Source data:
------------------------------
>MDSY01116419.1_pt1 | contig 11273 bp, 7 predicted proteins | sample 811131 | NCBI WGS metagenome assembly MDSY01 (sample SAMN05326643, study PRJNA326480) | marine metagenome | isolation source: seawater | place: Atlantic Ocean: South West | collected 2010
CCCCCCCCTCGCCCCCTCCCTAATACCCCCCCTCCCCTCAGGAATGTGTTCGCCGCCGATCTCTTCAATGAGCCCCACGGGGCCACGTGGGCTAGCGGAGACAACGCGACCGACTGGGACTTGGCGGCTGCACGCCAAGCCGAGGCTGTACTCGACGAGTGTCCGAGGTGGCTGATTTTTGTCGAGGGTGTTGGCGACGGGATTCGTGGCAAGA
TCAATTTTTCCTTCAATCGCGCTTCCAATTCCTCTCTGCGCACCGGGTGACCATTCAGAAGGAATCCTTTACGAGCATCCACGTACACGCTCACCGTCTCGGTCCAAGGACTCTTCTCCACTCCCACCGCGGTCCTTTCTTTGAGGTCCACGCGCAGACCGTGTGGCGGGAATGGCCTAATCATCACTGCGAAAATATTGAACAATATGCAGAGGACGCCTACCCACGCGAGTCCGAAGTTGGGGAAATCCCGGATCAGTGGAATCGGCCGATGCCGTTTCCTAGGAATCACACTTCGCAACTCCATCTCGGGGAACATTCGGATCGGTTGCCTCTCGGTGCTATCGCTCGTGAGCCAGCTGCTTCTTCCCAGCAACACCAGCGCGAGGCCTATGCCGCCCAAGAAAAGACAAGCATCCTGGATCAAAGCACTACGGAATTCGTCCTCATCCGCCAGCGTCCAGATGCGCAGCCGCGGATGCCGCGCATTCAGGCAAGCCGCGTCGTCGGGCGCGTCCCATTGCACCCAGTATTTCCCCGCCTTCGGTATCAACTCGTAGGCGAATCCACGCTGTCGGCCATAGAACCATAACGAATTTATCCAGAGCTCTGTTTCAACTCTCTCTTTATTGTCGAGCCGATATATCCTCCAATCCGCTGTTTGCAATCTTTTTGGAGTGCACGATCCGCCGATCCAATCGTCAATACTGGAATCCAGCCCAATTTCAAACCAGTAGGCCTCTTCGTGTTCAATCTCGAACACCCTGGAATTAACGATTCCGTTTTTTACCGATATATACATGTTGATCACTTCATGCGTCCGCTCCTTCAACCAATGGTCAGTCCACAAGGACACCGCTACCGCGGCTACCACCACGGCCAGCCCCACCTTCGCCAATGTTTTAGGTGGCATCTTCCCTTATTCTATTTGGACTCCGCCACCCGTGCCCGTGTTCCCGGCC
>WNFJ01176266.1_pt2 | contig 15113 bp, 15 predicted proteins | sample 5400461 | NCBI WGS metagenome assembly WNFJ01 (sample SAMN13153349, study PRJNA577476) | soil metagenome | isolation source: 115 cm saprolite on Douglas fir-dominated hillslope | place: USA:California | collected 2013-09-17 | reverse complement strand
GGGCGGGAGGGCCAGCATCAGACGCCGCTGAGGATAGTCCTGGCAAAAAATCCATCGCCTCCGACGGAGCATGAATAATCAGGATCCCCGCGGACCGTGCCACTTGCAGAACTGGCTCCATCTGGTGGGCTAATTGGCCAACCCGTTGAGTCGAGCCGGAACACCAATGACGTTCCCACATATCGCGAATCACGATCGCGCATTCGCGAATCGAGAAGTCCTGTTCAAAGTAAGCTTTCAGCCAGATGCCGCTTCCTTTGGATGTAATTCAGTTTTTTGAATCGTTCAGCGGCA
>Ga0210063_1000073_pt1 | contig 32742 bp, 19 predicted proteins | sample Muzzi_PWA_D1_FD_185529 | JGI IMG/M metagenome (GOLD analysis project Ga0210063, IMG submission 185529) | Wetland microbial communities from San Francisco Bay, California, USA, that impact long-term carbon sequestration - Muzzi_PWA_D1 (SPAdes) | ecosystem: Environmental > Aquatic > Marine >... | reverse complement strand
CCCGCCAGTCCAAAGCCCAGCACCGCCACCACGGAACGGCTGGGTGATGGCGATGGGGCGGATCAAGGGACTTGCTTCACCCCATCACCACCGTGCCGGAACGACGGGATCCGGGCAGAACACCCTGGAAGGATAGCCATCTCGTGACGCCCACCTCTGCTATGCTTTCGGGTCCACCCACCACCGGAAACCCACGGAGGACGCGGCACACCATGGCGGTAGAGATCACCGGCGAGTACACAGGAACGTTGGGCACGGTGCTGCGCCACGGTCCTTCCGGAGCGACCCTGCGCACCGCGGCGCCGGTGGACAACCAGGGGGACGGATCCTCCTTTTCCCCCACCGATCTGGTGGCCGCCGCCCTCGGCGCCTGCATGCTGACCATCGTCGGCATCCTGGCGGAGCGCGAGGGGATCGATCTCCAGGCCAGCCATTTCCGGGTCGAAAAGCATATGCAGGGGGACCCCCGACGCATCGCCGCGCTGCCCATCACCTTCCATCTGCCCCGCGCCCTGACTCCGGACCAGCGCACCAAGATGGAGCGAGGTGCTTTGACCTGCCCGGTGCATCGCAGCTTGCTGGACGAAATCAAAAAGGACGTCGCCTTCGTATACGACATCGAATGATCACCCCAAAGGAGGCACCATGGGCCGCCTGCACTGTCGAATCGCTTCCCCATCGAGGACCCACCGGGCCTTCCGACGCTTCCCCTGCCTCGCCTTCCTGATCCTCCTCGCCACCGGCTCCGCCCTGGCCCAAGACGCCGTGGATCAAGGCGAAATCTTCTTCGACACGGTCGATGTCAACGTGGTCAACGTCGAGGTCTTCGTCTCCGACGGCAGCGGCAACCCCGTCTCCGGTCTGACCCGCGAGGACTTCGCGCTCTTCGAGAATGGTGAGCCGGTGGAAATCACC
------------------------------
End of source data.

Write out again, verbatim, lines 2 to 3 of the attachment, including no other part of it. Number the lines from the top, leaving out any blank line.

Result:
CCCCCCCCTCGCCCCCTCCCTAATACCCCCCCTCCCCTCAGGAATGTGTTCGCCGCCGATCTCTTCAATGAGCCCCACGGGGCCACGTGGGCTAGCGGAGACAACGCGACCGACTGGGACTTGGCGGCTGCACGCCAAGCCGAGGCTGTACTCGACGAGTGTCCGAGGTGGCTGATTTTTGTCGAGGGTGTTGGCGACGGGATTCGTGGCAAGA
TCAATTTTTCCTTCAATCGCGCTTCCAATTCCTCTCTGCGCACCGGGTGACCATTCAGAAGGAATCCTTTACGAGCATCCACGTACACGCTCACCGTCTCGGTCCAAGGACTCTTCTCCACTCCCACCGCGGTCCTTTCTTTGAGGTCCACGCGCAGACCGTGTGGCGGGAATGGCCTAATCATCACTGCGAAAATATTGAACAATATGCAGAGGACGCCTACCCACGCGAGTCCGAAGTTGGGGAAATCCCGGATCAGTGGAATCGGCCGATGCCGTTTCCTAGGAATCACACTTCGCAACTCCATCTCGGGGAACATTCGGATCGGTTGCCTCTCGGTGCTATCGCTCGTGAGCCAGCTGCTTCTTCCCAGCAACACCAGCGCGAGGCCTATGCCGCCCAAGAAAAGACAAGCATCCTGGATCAAAGCACTACGGAATTCGTCCTCATCCGCCAGCGTCCAGATGCGCAGCCGCGGATGCCGCGCATTCAGGCAAGCCGCGTCGTCGGGCGCGTCCCATTGCACCCAGTATTTCCCCGCCTTCGGTATCAACTCGTAGGCGAATCCACGCTGTCGGCCATAGAACCATAACGAATTTATCCAGAGCTCTGTTTCAACTCTCTCTTTATTGTCGAGCCGATATATCCTCCAATCCGCTGTTTGCAATCTTTTTGGAGTGCACGATCCGCCGATCCAATCGTCAATACTGGAATCCAGCCCAATTTCAAACCAGTAGGCCTCTTCGTGTTCAATCTCGAACACCCTGGAATTAACGATTCCGTTTTTTACCGATATATACATGTTGATCACTTCATGCGTCCGCTCCTTCAACCAATGGTCAGTCCACAAGGACACCGCTACCGCGGCTACCACCACGGCCAGCCCCACCTTCGCCAATGTTTTAGGTGGCATCTTCCCTTATTCTATTTGGACTCCGCCACCCGTGCCCGTGTTCCCGGCC